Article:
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Senate's Top Republican Hails The Fall Of Old Media

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Mitch McConnell talks to BuzzFeed about the Web, the election, and his plans to let Democrats take a few votes if he becomes Majority Leader. “I kind of like this new environment.”

Senate Minority Leader Mitch McConnell told BuzzFeed that while many of his generation mourn the fall of newspapers, he is celebrating the rise of social media — precisely because of the havoc it has wreaked on an old media landscape that, in his view, favored the Democrats.

“Let me tell you, I think the New York Times monopoly is over,” McConnell said. “Arthur Sulzberger used to have the biggest megaphone in America. And all you have to do is look at the dwindling size of newspapers, even one as big as his.”

McConnell, 70, spoke to BuzzFeed in his office overlooking the National Mall; he had tweeted of his plans for the interview earlier in the day from his iPad.

“To the extent that there isn’t media domination like there was in the days NBC, ABC, CBS the New York Times, the Washington Post, particularly since most people on my side of the aisle feel they had a pretty obvious bias … those days are over,” he said. “I kind of like this new environment. I think its much more competitive, much more balanced."

“From a conservative point of view we have a better chance of competing in the marketplace of ideas,” he said.

McConnell noted that the same disruption roiling the national media landscape has been felt in his home state of Kentucky, and particularly at the Courier-Journal, once the state’s most dominant source of political news. The paper “recently hired a business type guy. With a tech background. Totally a nontraditional type of publisher,” McConnell said, adding that, “the message is pretty clear. They’re trying to figure out how to save the business and position it for the future.”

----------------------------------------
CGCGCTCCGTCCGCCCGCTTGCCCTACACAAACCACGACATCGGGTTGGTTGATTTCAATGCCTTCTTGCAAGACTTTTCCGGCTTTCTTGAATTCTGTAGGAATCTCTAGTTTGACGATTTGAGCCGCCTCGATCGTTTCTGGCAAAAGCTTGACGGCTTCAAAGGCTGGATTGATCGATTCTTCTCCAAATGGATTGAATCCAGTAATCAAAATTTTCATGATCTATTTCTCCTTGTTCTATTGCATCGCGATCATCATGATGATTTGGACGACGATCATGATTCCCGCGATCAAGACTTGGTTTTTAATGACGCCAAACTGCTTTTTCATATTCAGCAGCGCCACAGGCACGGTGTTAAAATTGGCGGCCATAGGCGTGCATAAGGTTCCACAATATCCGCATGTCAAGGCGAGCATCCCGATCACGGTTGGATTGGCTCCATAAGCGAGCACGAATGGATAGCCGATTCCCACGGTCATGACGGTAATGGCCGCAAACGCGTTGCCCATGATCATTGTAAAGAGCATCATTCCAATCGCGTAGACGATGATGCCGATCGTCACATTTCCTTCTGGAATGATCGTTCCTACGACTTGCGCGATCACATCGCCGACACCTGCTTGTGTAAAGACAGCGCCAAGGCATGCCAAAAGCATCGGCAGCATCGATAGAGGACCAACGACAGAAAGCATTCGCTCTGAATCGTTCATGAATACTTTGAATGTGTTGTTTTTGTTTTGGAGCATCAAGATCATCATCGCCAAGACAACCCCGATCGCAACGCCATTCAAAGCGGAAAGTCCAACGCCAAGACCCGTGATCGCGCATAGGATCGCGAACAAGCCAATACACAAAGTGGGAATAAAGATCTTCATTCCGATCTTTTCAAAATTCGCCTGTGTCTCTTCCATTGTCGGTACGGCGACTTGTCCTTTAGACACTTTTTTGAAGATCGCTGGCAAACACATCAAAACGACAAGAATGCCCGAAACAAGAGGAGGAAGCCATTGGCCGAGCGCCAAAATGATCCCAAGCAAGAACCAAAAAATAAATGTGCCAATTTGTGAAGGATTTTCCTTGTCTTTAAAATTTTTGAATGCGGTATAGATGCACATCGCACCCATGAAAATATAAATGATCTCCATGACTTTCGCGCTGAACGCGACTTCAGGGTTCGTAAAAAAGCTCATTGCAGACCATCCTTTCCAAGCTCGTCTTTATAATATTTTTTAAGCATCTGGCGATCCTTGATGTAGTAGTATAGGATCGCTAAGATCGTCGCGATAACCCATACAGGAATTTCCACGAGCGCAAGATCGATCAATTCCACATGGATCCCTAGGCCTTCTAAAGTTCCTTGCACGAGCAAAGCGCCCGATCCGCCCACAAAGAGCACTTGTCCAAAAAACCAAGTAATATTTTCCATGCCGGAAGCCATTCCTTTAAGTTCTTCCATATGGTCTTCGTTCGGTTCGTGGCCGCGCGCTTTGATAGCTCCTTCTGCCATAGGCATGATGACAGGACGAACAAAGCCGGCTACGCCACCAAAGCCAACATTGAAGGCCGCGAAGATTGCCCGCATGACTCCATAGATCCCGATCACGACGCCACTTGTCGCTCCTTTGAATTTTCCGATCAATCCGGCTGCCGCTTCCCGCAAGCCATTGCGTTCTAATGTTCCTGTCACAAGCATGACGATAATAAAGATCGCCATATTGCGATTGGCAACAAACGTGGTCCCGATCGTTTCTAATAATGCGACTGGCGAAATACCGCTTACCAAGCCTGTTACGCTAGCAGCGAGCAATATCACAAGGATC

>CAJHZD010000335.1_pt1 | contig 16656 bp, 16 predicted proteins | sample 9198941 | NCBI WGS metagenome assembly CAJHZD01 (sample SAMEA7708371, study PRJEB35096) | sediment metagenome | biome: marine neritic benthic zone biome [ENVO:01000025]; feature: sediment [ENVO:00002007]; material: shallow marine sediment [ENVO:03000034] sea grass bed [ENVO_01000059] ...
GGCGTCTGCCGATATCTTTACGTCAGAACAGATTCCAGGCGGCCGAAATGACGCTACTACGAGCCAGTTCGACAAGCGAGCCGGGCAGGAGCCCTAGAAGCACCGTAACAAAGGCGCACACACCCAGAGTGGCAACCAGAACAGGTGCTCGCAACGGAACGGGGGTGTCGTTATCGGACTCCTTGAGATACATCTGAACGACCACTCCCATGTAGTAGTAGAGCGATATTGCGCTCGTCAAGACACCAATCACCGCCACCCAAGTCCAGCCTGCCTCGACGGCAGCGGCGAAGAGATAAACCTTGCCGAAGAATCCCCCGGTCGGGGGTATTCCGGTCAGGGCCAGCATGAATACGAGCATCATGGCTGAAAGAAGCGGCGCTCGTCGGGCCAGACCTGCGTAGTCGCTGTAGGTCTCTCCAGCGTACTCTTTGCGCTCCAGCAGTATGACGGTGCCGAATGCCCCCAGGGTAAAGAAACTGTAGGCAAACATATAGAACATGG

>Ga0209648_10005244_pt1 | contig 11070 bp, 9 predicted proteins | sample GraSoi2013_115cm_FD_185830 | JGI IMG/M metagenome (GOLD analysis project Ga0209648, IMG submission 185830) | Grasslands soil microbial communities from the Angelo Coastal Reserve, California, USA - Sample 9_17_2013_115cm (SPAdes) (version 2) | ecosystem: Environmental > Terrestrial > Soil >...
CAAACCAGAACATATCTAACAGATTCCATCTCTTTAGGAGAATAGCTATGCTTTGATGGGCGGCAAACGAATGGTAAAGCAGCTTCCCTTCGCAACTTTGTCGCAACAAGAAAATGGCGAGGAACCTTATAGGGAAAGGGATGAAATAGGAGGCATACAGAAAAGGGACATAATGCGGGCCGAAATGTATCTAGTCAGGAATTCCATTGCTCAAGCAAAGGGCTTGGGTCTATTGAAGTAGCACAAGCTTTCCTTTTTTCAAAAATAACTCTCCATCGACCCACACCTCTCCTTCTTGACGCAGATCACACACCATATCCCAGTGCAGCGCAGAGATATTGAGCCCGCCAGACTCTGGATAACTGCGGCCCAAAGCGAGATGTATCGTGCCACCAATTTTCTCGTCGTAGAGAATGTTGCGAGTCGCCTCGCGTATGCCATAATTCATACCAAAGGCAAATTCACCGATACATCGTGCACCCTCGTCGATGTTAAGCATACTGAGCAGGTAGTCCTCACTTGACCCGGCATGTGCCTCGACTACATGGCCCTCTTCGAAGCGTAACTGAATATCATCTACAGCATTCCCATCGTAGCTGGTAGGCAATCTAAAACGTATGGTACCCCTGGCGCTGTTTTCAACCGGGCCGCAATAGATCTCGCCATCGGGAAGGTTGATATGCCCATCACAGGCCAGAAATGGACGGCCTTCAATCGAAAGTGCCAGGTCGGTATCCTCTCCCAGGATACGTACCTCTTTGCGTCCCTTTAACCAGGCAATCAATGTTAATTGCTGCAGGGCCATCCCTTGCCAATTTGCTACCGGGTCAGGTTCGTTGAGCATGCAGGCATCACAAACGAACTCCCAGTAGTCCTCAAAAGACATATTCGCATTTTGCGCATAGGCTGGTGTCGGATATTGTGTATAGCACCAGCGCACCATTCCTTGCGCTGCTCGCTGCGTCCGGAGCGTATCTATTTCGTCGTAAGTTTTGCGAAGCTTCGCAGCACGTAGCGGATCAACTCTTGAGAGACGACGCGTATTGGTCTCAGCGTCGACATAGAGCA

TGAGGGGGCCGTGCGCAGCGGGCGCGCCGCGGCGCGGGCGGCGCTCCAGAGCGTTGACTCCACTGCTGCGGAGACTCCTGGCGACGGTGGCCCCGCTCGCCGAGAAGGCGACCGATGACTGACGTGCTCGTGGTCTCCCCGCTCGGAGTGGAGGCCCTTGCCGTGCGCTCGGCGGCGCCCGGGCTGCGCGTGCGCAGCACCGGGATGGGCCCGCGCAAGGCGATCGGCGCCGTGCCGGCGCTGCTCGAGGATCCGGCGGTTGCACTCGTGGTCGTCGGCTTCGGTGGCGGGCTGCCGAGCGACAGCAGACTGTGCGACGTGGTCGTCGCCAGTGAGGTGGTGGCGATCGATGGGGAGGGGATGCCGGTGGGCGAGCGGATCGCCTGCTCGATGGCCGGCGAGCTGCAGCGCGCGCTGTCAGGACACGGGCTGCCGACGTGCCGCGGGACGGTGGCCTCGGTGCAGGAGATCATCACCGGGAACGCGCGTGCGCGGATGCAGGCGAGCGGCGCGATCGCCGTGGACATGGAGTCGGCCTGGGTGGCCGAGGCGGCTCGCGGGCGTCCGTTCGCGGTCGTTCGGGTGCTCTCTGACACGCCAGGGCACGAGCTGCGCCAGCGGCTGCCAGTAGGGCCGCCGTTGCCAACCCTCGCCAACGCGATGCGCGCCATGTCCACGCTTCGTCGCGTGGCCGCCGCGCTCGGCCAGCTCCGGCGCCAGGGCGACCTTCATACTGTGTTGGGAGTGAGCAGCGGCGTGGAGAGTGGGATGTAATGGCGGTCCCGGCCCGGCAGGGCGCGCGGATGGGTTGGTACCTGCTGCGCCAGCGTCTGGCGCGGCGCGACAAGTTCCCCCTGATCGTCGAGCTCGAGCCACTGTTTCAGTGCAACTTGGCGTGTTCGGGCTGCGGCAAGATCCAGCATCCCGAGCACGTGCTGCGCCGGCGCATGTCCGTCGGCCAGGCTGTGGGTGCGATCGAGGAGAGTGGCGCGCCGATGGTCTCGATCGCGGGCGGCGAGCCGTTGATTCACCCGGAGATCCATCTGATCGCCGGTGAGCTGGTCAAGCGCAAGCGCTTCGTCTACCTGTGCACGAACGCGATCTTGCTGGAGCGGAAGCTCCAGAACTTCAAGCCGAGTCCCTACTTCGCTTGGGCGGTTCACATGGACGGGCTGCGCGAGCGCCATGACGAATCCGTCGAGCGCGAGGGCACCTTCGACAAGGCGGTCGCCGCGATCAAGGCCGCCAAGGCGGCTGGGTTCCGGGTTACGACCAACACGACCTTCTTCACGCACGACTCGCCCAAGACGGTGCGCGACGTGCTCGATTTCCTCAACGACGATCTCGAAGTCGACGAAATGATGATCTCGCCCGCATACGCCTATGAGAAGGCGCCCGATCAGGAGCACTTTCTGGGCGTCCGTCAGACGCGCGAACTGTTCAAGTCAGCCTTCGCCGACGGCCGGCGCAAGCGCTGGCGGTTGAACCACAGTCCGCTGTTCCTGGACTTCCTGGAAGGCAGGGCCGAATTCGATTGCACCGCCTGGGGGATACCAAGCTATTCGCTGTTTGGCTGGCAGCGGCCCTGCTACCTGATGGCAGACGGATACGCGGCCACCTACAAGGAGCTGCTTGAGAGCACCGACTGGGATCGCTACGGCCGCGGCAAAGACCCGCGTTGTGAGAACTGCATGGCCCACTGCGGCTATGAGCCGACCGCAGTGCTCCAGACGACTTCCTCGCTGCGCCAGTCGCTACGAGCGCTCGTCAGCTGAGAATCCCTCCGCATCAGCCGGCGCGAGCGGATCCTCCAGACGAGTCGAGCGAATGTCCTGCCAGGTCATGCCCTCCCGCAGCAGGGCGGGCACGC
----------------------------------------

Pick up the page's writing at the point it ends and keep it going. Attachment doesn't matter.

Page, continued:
The four-term senator, who prior to coming to Washington served as Jefferson County’s top executive, has watched as technology has shaped not only how politicians communicate with the public but also its basic operations over his 28 years in office.

“Let me tell you about 1984. We called collect. We went to a pay phone, and we called collect. And in those days, you know, you could not only get your quarter or whatever it was back, you had enough time to give ‘em the number. So we’d stop at a pay phone and call in collect, get the quarter back, leave ‘em a number and they’d call back,” McConnell recalled.

“On commercials, If you wanted to look at a rough cut, they had to overnight it you. And you’d put it in the VCR and see what you thought about it, call ‘em up and say ‘this part works, this part doesn’t seem to work.’ When they finally got the rough cut turned into a final product, they had to then overnight it to the station,” McConnell said of the multiday process.

“In the 1990 reelect, we had a car phone. But it didn’t work in most parts of the state and we were still using fax machines,” McConnell said with a laugh. “By 1996, it was sort of the beginning of some kind of use of the internet, the car phone was working better by 1996, we were still using fax machines and the way in which you transmitted your commercials to the stations still had not really changed.”

After his 1996 victory, the changes accelerated.


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